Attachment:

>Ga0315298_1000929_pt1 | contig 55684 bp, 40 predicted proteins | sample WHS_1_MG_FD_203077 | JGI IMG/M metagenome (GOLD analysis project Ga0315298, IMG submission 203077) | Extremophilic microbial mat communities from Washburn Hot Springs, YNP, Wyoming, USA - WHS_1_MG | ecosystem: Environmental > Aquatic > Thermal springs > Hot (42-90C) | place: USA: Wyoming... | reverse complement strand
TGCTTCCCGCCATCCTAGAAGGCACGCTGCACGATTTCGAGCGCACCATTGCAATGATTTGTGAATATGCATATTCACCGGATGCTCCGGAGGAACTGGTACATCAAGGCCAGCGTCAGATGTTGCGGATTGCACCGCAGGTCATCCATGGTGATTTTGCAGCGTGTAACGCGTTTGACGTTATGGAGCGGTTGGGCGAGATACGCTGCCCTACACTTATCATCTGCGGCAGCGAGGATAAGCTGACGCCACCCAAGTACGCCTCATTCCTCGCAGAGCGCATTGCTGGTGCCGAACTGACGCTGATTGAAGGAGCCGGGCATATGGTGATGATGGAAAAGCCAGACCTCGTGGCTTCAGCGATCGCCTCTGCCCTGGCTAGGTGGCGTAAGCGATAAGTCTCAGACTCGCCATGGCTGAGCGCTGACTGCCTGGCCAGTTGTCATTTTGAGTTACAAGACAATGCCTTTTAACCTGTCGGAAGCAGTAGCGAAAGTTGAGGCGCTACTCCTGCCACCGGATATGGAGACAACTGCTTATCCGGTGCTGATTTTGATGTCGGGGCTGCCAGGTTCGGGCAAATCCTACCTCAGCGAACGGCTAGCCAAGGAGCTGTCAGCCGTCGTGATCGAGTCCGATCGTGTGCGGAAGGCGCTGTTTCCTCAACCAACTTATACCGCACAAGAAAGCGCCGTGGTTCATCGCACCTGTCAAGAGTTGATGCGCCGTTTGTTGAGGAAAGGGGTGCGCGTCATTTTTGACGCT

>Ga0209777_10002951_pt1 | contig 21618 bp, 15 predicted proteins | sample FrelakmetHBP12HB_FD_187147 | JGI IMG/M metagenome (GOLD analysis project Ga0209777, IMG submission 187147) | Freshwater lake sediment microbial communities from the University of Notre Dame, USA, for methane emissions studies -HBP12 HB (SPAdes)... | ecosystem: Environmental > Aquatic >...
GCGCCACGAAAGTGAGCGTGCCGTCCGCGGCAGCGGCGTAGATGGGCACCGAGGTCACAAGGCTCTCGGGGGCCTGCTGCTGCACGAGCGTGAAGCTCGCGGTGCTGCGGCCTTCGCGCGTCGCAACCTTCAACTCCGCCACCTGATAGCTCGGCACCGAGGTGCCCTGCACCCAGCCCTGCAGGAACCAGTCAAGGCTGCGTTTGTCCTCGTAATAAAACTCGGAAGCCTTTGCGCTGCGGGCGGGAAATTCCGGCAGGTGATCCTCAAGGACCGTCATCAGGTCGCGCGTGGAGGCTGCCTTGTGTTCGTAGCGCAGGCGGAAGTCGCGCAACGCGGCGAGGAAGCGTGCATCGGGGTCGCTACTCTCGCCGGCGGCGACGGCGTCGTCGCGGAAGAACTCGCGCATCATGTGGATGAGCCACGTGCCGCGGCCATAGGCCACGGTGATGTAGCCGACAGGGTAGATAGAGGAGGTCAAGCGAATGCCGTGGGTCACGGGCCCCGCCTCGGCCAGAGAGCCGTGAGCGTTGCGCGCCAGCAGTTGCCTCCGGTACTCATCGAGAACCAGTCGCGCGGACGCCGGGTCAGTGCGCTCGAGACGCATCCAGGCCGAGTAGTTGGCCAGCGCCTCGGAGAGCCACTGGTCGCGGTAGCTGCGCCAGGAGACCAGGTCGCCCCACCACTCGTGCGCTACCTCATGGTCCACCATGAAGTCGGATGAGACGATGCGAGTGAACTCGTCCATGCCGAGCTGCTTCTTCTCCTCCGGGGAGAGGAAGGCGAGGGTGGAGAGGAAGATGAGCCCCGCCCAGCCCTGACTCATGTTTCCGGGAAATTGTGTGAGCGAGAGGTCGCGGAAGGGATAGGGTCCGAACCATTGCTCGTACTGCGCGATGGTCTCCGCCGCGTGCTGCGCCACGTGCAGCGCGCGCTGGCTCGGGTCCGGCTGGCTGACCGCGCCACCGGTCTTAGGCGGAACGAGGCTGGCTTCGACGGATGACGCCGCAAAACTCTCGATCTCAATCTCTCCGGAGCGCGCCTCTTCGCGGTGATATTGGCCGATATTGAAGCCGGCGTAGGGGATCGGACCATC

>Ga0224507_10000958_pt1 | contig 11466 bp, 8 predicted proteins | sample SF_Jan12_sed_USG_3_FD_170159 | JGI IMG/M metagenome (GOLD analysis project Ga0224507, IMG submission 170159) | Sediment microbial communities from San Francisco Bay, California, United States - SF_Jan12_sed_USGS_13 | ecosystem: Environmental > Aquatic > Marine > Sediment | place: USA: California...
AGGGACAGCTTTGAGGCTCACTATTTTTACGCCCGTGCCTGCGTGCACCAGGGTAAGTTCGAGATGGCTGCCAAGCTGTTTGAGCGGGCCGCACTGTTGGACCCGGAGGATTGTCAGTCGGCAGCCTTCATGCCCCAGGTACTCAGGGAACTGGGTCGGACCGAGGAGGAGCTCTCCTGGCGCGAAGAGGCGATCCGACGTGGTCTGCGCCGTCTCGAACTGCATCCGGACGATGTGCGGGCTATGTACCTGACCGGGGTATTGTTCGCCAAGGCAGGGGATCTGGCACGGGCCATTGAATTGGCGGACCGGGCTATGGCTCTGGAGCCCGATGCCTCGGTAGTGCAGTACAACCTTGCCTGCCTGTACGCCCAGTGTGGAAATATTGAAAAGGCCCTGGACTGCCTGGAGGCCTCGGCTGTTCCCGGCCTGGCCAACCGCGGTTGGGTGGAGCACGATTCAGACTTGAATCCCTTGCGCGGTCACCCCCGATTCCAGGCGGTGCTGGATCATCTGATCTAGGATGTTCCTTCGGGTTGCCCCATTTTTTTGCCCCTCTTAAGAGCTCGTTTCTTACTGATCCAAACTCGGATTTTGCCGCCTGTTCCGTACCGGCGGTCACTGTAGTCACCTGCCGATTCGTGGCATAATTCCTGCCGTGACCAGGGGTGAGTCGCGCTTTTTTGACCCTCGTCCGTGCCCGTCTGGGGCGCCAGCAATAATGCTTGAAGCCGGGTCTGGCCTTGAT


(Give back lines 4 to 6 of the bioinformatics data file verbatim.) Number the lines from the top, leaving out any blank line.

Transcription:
GCGCCACGAAAGTGAGCGTGCCGTCCGCGGCAGCGGCGTAGATGGGCACCGAGGTCACAAGGCTCTCGGGGGCCTGCTGCTGCACGAGCGTGAAGCTCGCGGTGCTGCGGCCTTCGCGCGTCGCAACCTTCAACTCCGCCACCTGATAGCTCGGCACCGAGGTGCCCTGCACCCAGCCCTGCAGGAACCAGTCAAGGCTGCGTTTGTCCTCGTAATAAAACTCGGAAGCCTTTGCGCTGCGGGCGGGAAATTCCGGCAGGTGATCCTCAAGGACCGTCATCAGGTCGCGCGTGGAGGCTGCCTTGTGTTCGTAGCGCAGGCGGAAGTCGCGCAACGCGGCGAGGAAGCGTGCATCGGGGTCGCTACTCTCGCCGGCGGCGACGGCGTCGTCGCGGAAGAACTCGCGCATCATGTGGATGAGCCACGTGCCGCGGCCATAGGCCACGGTGATGTAGCCGACAGGGTAGATAGAGGAGGTCAAGCGAATGCCGTGGGTCACGGGCCCCGCCTCGGCCAGAGAGCCGTGAGCGTTGCGCGCCAGCAGTTGCCTCCGGTACTCATCGAGAACCAGTCGCGCGGACGCCGGGTCAGTGCGCTCGAGACGCATCCAGGCCGAGTAGTTGGCCAGCGCCTCGGAGAGCCACTGGTCGCGGTAGCTGCGCCAGGAGACCAGGTCGCCCCACCACTCGTGCGCTACCTCATGGTCCACCATGAAGTCGGATGAGACGATGCGAGTGAACTCGTCCATGCCGAGCTGCTTCTTCTCCTCCGGGGAGAGGAAGGCGAGGGTGGAGAGGAAGATGAGCCCCGCCCAGCCCTGACTCATGTTTCCGGGAAATTGTGTGAGCGAGAGGTCGCGGAAGGGATAGGGTCCGAACCATTGCTCGTACTGCGCGATGGTCTCCGCCGCGTGCTGCGCCACGTGCAGCGCGCGCTGGCTCGGGTCCGGCTGGCTGACCGCGCCACCGGTCTTAGGCGGAACGAGGCTGGCTTCGACGGATGACGCCGCAAAACTCTCGATCTCAATCTCTCCGGAGCGCGCCTCTTCGCGGTGATATTGGCCGATATTGAAGCCGGCGTAGGGGATCGGACCATC

>Ga0224507_10000958_pt1 | contig 11466 bp, 8 predicted proteins | sample SF_Jan12_sed_USG_3_FD_170159 | JGI IMG/M metagenome (GOLD analysis project Ga0224507, IMG submission 170159) | Sediment microbial communities from San Francisco Bay, California, United States - SF_Jan12_sed_USGS_13 | ecosystem: Environmental > Aquatic > Marine > Sediment | place: USA: California...
AGGGACAGCTTTGAGGCTCACTATTTTTACGCCCGTGCCTGCGTGCACCAGGGTAAGTTCGAGATGGCTGCCAAGCTGTTTGAGCGGGCCGCACTGTTGGACCCGGAGGATTGTCAGTCGGCAGCCTTCATGCCCCAGGTACTCAGGGAACTGGGTCGGACCGAGGAGGAGCTCTCCTGGCGCGAAGAGGCGATCCGACGTGGTCTGCGCCGTCTCGAACTGCATCCGGACGATGTGCGGGCTATGTACCTGACCGGGGTATTGTTCGCCAAGGCAGGGGATCTGGCACGGGCCATTGAATTGGCGGACCGGGCTATGGCTCTGGAGCCCGATGCCTCGGTAGTGCAGTACAACCTTGCCTGCCTGTACGCCCAGTGTGGAAATATTGAAAAGGCCCTGGACTGCCTGGAGGCCTCGGCTGTTCCCGGCCTGGCCAACCGCGGTTGGGTGGAGCACGATTCAGACTTGAATCCCTTGCGCGGTCACCCCCGATTCCAGGCGGTGCTGGATCATCTGATCTAGGATGTTCCTTCGGGTTGCCCCATTTTTTTGCCCCTCTTAAGAGCTCGTTTCTTACTGATCCAAACTCGGATTTTGCCGCCTGTTCCGTACCGGCGGTCACTGTAGTCACCTGCCGATTCGTGGCATAATTCCTGCCGTGACCAGGGGTGAGTCGCGCTTTTTTGACCCTCGTCCGTGCCCGTCTGGGGCGCCAGCAATAATGCTTGAAGCCGGGTCTGGCCTTGAT